Jim Carrey Loses Himself on the Set of ‘Man on the Moon’

December 29, 2017

If you’re binge-watching Netflix all weekend long or over a holiday fortnight and you’re looking for content that’s described as “hilarious,” “very dark,” and “sobering,” then the documentary that follows Jim Carrey during the making of the 1999 film Man on the Moon might interest you. Jim & Andy: The Great Beyond tells the story of Carrey’s complete and unmitigated immersion into the character of Andy Kaufman during the shooting of the Andy Kaufman biopic, Man on the Moon. This is your brain on method acting!

The documentary, directed by Chris Smith of American Movie fame and produced by Being John Malkovich director Spike Jonze, is a pastiche of behind-the-scenes footage, current interviews, reflections, and movie clips. It might all seem a bit confusing, but under Smith’s steady yet chimerical direction, the film is surprisingly cogent. However, what’s most intriguing here–and indeed what’s at the center of this drama–is the suggestion that Jim Carrey may have lost his sense of self and his very identity while committing to his role in Man on the Moon.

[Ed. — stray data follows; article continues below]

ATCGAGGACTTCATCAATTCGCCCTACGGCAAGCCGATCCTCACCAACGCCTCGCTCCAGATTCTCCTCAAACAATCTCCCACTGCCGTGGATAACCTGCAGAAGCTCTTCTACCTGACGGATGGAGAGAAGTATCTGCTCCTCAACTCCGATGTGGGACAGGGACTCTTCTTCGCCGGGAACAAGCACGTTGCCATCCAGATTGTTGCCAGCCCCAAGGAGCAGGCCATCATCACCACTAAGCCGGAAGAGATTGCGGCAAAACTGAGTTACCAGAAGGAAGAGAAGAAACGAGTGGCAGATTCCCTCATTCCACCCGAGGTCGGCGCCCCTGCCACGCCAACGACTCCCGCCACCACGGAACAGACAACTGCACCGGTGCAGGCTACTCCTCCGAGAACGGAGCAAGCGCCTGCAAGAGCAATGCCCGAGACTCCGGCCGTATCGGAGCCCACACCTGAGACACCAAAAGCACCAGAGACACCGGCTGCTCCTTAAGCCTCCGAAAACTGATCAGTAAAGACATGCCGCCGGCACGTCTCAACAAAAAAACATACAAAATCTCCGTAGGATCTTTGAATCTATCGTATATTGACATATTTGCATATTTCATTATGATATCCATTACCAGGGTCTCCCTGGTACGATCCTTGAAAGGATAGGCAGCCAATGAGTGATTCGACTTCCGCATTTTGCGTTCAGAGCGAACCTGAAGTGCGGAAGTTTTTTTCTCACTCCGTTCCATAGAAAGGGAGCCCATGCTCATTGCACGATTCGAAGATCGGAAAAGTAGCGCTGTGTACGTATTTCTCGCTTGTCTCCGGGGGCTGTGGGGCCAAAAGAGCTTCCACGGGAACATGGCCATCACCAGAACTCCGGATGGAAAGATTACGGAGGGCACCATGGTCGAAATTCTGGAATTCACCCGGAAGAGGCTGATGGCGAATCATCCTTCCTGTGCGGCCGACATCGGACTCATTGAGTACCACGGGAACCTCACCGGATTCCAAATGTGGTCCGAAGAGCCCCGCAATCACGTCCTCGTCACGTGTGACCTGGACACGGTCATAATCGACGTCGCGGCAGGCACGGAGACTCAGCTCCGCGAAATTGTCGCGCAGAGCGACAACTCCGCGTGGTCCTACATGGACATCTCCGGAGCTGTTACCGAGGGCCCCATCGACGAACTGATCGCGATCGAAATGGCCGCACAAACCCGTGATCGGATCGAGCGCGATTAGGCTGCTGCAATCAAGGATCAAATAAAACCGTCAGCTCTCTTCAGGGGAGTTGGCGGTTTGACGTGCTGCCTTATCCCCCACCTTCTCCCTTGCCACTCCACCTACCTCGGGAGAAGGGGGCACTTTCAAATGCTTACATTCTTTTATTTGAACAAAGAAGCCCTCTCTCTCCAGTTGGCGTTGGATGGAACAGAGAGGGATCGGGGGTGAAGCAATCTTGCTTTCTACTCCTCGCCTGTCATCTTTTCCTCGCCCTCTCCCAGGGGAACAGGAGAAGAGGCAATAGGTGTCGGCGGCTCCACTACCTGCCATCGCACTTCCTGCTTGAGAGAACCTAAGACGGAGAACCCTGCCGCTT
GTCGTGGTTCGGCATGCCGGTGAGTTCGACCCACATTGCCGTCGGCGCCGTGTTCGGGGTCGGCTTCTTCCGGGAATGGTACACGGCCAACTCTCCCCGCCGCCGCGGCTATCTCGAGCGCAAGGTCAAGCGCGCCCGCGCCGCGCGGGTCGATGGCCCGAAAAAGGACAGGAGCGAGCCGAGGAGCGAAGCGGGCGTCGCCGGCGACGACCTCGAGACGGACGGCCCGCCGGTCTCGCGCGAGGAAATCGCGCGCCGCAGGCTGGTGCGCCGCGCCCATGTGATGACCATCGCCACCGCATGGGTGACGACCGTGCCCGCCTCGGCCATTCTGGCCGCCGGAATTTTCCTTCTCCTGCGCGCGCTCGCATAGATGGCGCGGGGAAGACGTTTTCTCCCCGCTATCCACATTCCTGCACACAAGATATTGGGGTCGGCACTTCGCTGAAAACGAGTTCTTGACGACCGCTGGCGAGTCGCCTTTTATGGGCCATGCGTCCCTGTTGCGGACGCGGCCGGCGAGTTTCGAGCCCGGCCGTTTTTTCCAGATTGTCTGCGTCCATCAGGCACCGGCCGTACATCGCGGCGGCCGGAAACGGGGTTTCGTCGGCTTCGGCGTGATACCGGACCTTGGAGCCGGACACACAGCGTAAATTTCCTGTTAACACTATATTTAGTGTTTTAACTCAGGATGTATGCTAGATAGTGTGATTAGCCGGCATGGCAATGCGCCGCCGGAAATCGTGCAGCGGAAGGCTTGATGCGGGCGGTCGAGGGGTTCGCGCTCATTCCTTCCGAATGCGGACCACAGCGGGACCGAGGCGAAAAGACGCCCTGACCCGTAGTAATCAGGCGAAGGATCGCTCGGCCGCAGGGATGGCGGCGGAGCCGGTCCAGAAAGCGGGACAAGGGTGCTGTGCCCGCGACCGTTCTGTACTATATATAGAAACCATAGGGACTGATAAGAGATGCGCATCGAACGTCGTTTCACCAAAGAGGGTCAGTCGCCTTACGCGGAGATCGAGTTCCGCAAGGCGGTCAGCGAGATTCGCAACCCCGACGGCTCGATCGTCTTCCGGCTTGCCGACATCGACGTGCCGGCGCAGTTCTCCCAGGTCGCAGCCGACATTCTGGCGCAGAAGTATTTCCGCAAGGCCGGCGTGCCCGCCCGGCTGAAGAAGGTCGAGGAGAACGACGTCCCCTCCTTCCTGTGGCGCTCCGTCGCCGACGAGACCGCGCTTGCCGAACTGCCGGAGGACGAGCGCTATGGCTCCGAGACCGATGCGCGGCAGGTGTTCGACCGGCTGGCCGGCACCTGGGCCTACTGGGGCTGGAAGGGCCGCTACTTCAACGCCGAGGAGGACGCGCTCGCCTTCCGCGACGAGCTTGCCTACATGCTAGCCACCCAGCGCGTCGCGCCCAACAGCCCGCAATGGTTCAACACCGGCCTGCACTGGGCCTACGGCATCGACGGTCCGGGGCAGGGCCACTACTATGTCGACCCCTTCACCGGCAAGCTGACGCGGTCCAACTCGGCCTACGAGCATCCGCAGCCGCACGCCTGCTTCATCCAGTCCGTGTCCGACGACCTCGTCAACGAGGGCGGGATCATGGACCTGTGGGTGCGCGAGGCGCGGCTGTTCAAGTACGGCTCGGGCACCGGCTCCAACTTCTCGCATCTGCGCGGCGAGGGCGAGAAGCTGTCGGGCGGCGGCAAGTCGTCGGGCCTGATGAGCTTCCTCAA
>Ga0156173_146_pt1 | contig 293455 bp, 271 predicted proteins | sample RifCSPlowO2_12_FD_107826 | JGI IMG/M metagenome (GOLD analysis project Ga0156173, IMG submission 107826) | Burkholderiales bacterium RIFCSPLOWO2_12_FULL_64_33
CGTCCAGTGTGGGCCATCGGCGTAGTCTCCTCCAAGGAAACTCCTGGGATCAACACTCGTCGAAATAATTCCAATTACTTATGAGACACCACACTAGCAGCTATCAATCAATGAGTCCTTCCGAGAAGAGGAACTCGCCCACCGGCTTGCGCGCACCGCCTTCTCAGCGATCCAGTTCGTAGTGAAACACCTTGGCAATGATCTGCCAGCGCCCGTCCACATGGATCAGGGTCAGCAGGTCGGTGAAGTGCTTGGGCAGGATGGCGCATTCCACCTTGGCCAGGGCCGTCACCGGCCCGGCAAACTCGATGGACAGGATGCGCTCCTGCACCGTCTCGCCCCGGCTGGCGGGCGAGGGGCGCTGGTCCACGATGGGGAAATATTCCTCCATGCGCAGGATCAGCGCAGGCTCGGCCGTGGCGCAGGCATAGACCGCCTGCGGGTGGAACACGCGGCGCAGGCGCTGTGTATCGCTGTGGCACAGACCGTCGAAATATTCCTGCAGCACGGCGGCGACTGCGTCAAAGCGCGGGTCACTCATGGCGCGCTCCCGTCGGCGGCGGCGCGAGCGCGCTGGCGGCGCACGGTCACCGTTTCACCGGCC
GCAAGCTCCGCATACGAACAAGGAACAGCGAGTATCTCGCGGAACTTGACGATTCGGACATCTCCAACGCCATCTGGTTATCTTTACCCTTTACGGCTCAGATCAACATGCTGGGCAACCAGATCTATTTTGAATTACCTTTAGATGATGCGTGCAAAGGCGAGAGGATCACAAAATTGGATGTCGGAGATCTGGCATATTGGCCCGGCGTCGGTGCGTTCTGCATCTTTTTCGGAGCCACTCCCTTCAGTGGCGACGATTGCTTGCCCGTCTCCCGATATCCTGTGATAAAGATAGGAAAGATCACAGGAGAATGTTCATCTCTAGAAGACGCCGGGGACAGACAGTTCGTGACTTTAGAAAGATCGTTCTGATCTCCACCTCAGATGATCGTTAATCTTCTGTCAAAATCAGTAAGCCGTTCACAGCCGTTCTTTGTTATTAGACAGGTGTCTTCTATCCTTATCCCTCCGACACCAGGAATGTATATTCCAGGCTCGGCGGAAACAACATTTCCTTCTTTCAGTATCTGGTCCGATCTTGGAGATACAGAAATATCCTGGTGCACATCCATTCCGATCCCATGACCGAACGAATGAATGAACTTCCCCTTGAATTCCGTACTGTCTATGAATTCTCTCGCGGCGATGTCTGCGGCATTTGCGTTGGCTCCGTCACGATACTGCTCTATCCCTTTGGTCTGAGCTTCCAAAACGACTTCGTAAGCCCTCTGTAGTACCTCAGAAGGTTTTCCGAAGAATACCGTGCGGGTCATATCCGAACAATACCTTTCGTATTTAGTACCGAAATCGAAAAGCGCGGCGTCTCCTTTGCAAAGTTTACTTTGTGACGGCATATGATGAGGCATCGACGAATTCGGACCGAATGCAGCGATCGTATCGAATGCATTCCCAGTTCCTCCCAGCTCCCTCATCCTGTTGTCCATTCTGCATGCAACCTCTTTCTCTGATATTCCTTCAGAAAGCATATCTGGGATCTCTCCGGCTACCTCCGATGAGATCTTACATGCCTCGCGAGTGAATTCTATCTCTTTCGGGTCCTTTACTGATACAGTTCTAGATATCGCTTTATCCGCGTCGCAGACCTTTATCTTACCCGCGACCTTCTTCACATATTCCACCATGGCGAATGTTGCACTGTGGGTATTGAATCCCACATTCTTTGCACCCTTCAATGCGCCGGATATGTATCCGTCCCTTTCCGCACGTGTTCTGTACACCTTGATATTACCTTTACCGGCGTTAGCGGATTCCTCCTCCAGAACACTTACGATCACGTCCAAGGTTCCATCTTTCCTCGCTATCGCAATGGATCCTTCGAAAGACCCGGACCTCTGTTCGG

For anyone who’s seen some of Carrey’s recent interviews and noticed his retreat from the business that appeared to be his lifeblood for so long, the premise is not at all far-fetched. In fact, in a recent interview, Jim stated emphatically, “There is no me, no self. Jim Carrey is gone–actually never existed–and I know that now.”

According to the Man on the Moon DVD commentary, Jim Carrey never showed up for work; rather, he showed up as either Andy Kaufman or Andy’s tiresome alter ego, Tony Clifton. Such a level of commitment is evidenced in just about every one of Jim Carrey’s film roles regardless of what you think of his acting abilities. But things seemed to have gone a bit too far with this particular project judging from the histrionics and mind-bending psychodramas in Jim & Andy.